The salmonella outbreak due to eggs is shaping up to be the biggest food contamination in 2010. It comes right on the heals of a major E. coli outbreak in ground beef earlier this year and a mass peanut butter recall due to salmonella in 2009. These outbreaks and more have manufacturers double-checking inspection and applying extra monitoring activities to their processes. But since contaminants are so diverse, a wide range of techniques are necessary to neutralize them.
Here’s a breakdown of some of the most common contaminants, in no specific order. Understanding these will go a long way toward preventing their occurrence.
This bacteria is found in feces and inside certain animals, such as, the ovaries of hens. Salmonella has many strains. It is spread when animal parts are processed without cleaning away the feces or when the parts are co-mingled with the intestines of the animal. In 2010, a salmonella outbreak in the egg supply was partially traced to salmonella found within hen ovaries. Salmonella is highly receptive to heat and freezing temperatures.
2. Escherichia coli
One of the most infamous foodborne pathogens, the E. coli bacteria is transmitted in much the same way as salmonella, with the exception of eggs. E. coli is also receptive to high heat (more than 160 degrees Fahrenheit). Up to five percent of cases develop hemolytic uremic syndrome, which leads to permanent damage to the body or death.
This pathogen is in the Norwalk category of foodborne viruses. It is considered the most common cause of illness through foodborne pathogens, however it is also harder than others to detect. Instead of being spread from animals, Calicivirus is believed to be spread like the common cold, living on the food that the contaminated person prepares. Some foods are contaminated by drinking water carrying the disease or contaminated sewage water. Preventing employees from working while sick and frequent water testing are a few ways to combat this.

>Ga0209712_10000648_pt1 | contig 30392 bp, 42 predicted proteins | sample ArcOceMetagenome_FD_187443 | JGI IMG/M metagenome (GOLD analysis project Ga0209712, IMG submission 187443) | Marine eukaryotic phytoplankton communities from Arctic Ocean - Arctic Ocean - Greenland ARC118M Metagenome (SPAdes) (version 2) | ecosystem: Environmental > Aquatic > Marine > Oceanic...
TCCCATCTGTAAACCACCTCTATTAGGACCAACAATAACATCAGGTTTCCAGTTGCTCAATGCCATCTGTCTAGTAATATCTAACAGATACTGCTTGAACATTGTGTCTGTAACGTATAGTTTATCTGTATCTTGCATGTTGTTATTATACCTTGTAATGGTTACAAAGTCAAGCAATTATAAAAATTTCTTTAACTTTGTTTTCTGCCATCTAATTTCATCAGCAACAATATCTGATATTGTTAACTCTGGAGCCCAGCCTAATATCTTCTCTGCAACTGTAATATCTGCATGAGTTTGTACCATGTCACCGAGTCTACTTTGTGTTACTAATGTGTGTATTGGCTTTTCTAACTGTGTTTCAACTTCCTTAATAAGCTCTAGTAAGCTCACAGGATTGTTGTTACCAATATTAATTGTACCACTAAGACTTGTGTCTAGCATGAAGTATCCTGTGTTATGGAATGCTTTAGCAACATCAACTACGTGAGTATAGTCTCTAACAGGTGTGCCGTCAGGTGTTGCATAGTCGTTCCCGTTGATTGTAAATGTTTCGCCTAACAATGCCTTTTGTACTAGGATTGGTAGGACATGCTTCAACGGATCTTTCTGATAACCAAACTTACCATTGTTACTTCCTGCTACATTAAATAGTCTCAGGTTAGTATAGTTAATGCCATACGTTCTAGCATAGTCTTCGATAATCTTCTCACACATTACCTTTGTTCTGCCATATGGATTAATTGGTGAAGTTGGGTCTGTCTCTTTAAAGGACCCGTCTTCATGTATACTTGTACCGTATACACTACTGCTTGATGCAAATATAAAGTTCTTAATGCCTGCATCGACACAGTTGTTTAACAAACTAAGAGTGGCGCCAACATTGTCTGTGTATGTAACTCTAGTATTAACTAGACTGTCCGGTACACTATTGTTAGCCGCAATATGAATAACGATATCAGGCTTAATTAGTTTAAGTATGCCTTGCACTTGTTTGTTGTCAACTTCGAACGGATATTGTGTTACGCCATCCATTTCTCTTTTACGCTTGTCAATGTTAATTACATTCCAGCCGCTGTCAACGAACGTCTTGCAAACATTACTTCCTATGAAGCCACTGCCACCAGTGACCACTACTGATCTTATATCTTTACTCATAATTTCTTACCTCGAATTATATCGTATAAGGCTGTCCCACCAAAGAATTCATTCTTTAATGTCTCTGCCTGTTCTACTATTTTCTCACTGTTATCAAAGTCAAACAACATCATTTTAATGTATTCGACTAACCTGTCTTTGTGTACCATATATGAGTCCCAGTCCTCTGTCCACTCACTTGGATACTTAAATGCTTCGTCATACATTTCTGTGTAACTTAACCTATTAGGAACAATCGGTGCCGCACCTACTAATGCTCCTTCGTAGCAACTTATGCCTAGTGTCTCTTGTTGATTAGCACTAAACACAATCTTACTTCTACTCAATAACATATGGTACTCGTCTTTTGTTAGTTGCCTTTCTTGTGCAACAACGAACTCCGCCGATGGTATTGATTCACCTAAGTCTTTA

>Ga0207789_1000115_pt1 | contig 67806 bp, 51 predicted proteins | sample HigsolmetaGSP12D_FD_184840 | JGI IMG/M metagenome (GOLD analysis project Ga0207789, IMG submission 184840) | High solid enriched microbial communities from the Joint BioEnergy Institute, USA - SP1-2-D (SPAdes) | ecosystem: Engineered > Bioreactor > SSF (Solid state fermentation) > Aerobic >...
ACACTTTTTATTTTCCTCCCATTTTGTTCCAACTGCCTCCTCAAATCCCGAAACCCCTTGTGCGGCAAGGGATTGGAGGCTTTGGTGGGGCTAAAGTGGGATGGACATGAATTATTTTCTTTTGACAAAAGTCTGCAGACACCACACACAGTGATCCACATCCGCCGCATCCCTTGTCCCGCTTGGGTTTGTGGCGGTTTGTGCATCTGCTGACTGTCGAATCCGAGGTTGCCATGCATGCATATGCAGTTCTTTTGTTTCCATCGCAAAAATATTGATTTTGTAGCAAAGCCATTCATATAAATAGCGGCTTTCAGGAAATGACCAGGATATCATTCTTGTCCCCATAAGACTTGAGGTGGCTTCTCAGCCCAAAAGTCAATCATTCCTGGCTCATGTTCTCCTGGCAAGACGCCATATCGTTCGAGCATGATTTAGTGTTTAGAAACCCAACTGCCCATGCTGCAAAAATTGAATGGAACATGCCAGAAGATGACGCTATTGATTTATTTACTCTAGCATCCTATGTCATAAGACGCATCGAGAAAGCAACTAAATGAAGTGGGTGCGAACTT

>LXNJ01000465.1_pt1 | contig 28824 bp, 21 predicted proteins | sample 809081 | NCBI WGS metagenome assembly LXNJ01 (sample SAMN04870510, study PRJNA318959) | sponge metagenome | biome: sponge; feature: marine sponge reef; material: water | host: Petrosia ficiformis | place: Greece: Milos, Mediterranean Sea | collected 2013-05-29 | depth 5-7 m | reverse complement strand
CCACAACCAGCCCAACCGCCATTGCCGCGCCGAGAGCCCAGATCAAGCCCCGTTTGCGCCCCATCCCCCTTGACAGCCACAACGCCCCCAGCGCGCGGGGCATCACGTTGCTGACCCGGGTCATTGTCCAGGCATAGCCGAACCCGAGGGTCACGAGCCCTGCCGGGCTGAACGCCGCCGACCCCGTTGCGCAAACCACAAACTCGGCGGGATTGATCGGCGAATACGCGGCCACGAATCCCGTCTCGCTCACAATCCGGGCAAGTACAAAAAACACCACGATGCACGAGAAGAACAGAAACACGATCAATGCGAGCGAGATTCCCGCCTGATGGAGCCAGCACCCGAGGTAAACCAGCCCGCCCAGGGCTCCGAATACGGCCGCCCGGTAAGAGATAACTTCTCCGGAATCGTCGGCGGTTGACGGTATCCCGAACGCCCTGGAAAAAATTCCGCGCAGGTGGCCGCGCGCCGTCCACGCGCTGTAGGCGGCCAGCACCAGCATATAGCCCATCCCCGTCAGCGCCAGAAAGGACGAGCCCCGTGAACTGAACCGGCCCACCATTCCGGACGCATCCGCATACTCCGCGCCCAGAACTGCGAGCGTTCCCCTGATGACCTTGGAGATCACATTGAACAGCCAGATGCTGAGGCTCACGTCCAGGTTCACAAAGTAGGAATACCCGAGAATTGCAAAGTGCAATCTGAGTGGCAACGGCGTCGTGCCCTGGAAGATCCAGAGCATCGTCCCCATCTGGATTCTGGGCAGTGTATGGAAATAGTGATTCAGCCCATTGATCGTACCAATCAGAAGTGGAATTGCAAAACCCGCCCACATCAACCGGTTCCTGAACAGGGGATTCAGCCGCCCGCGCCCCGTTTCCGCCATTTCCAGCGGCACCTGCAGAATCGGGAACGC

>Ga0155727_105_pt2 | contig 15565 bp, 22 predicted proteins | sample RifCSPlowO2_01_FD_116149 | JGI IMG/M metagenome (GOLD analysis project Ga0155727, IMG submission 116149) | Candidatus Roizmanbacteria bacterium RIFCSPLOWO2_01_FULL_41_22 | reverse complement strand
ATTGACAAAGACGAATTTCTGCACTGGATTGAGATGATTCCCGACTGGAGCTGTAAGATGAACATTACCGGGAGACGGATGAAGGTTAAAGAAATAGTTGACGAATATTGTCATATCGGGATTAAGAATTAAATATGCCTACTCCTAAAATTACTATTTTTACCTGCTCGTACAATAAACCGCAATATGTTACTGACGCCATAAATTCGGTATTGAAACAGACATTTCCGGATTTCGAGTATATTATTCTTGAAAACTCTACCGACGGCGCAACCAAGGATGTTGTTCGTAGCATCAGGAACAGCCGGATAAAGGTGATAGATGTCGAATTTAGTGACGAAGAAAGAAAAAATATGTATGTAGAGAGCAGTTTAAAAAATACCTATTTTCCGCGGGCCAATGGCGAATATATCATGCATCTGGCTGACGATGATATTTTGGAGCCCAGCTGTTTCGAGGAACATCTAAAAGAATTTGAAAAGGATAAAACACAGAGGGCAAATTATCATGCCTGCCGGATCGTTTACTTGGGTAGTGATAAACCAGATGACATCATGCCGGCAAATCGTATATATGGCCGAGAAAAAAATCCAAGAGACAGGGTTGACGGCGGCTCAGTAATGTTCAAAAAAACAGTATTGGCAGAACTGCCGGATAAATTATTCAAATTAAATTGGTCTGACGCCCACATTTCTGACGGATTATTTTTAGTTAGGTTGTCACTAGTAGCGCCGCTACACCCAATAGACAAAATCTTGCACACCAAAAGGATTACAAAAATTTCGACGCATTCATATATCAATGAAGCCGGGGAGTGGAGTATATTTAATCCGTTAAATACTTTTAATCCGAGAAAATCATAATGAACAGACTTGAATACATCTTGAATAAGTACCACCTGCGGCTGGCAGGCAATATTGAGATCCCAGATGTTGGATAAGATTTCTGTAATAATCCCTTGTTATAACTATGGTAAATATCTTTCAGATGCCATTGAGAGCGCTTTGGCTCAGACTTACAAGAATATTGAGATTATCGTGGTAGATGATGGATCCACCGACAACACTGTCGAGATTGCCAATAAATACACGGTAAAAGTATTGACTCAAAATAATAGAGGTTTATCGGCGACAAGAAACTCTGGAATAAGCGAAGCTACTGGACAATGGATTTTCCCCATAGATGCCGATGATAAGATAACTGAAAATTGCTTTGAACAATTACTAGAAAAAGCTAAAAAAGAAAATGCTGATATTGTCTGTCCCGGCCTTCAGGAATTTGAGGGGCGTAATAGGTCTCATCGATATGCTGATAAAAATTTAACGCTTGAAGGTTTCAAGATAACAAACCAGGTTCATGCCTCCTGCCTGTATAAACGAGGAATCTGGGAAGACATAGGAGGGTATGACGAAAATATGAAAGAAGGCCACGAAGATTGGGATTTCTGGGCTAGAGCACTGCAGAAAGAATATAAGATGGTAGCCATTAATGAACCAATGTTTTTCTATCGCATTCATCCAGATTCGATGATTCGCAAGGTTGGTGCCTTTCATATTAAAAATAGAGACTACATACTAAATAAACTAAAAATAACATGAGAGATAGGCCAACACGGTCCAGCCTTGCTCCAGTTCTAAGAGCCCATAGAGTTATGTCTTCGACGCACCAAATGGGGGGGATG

4. Staphlococcus Aureus
Staph is found naturally on human skin and in the body. It is transmitted when food is handled against the skin or a worker practices improper hygiene, like wiping the nose without hand washing afterward. Staph toxins, which cause illness, are not killed through cooking or freezing. They are prevented through frequent hand washing and keeping food away from skin contact during processing.
5. Clostridium Botulinum
The bacteria that causes botulism is naturally occurring in the environment around us, but is only toxic when the oxygen and acidity in the air drops to low levels. This occurs in improperly closed cans, food with little acid left out at room temperature and oils left on the counter as decoration. Most strains are heat resistant and do grow in low temperatures as well. It is prevented through air tight storage in temperatures below room temperature. The vacuum and ventilation systems within a plant are key in preventing botulism outbreaks.
Food manufacturers must identify, and eradicate these pathogens (and more) while also investigating the source of the contamination and eradicating it as well. Check out our post from earlier this week on the 3 Main Sources of Food Contamination and ways to prevent them. Follow the Eagle Technologies Group blog for more guidance on installation, maintenance, and operation of all machinery.
You Can Prevent Foodborne Illness, Pacific Northwest Publications
Salmonella Q and A, US Department of Agriculture
Botulism, Colorado State University Extension
Bacteria and Foodborne Illness, National Institutes of Health